Soaring into the Unknown

“If we can find the courage to face the unknown, we can ‘mind’ our futures more gently. We can examine new ideas, go places we never expected to go…”

– Allison Carmen, Psychology Today

soar

Facing the unknown has never been my thing.

I like having an idea of what’s going to happen next, or knowing what the next step should be. The less surprises the better. Clearly, I’m no thrill seeker. At The Franklin Institute over the weekend we finally made our way into the Brain exhibit. I don’t know why we never ventured in there before. It’s fascinating, and we barely touched the surface.

brain

One thing that struck me was a section about why some people are more thrill seeking than others. Basically, it’s less about choice and preference, and more about the brain and how much of a “reward” we get from risky activities (i.e. dopamine). Looks like my dopamine surges must be minimal, because I’ve always sought the comforts of safety over danger.

The last few months I’ve been struggling over the fate of my novel-in-progress. Maybe struggling isn’t the right word, or I was struggling, and then after Florida I decided to surrender. Since then I’ve been letting my intuition lead, following the faded footsteps in the sand, picking up glittering rocks and shells that catch my eye.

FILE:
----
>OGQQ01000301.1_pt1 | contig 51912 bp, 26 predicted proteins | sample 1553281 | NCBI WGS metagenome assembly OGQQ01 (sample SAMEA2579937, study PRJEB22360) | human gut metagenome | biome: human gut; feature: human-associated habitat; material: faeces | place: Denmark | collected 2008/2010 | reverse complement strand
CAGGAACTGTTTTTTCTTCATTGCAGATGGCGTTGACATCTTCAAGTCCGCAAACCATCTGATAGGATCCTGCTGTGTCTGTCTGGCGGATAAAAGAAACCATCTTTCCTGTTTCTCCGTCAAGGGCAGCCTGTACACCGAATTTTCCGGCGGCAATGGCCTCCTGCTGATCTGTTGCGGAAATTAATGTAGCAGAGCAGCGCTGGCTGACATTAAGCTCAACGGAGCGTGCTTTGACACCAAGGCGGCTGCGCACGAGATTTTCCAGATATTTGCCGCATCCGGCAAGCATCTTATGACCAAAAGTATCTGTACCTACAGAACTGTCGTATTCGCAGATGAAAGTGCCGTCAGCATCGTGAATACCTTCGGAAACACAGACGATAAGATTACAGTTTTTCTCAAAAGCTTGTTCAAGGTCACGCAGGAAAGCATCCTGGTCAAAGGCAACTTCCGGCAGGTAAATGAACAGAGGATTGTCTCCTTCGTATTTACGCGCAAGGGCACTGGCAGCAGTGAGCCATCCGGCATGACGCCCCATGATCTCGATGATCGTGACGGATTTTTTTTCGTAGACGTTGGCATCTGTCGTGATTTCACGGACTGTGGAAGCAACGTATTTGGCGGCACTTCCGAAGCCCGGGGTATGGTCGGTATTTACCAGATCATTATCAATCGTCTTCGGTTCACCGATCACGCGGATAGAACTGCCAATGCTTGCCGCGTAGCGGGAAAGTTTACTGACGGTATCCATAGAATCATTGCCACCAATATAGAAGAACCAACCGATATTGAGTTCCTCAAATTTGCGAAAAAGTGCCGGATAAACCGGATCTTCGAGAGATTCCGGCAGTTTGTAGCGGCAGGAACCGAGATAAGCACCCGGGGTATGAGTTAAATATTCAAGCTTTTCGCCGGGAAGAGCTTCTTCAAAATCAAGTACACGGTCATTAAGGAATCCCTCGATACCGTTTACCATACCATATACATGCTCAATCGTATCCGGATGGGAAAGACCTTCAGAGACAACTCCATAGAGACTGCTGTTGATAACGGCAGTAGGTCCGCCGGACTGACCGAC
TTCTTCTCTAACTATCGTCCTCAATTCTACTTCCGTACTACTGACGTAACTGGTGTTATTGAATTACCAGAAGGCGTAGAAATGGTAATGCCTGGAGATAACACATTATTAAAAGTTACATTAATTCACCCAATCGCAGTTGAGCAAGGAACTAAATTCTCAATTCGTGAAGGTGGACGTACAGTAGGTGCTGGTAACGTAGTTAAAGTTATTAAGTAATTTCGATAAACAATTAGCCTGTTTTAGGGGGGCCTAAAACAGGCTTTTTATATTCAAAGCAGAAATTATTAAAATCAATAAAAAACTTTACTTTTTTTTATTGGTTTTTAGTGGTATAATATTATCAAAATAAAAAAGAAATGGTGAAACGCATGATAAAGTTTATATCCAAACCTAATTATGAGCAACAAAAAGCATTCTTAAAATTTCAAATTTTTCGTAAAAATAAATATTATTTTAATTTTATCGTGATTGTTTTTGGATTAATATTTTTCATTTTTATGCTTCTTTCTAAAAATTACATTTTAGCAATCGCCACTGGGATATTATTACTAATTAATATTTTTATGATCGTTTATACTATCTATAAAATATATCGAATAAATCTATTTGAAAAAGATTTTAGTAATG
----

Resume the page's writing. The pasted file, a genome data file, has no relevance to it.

I signed up for a local 4-week memoir class and dove into my own crash course on creative nonfiction, reading craft books and memoirs as I contemplated writing my own.

I let myself consider the “maybe” of trying something new. Of not knowing. Of taking a chance.

Then the other day I was scrolling through the bottomless pit of FB when I came across an article whose title made the back of my neck prickle with recognition. “Why Are We Always Looking for Certainty in Our Lives?”

Whoa. I read it and double whoa. The author honed in on my lifelong tendency to play it safe and assume a sense of control. Then I read this:

“But often we are ignoring new opportunities, stifling creativity and true desires for the sake of certainty.”

Oh, crap.

Fiction has been my comfort zone for my entire writing life; not just the writing of it, but the reading, too. I remember feeling vaguely annoyed that I had to spend one module on another genre during my MFA. I picked creative nonfiction not out of a genuine interest, but a lesser of evils, too terrified about the vulnerability of poetry to consider it.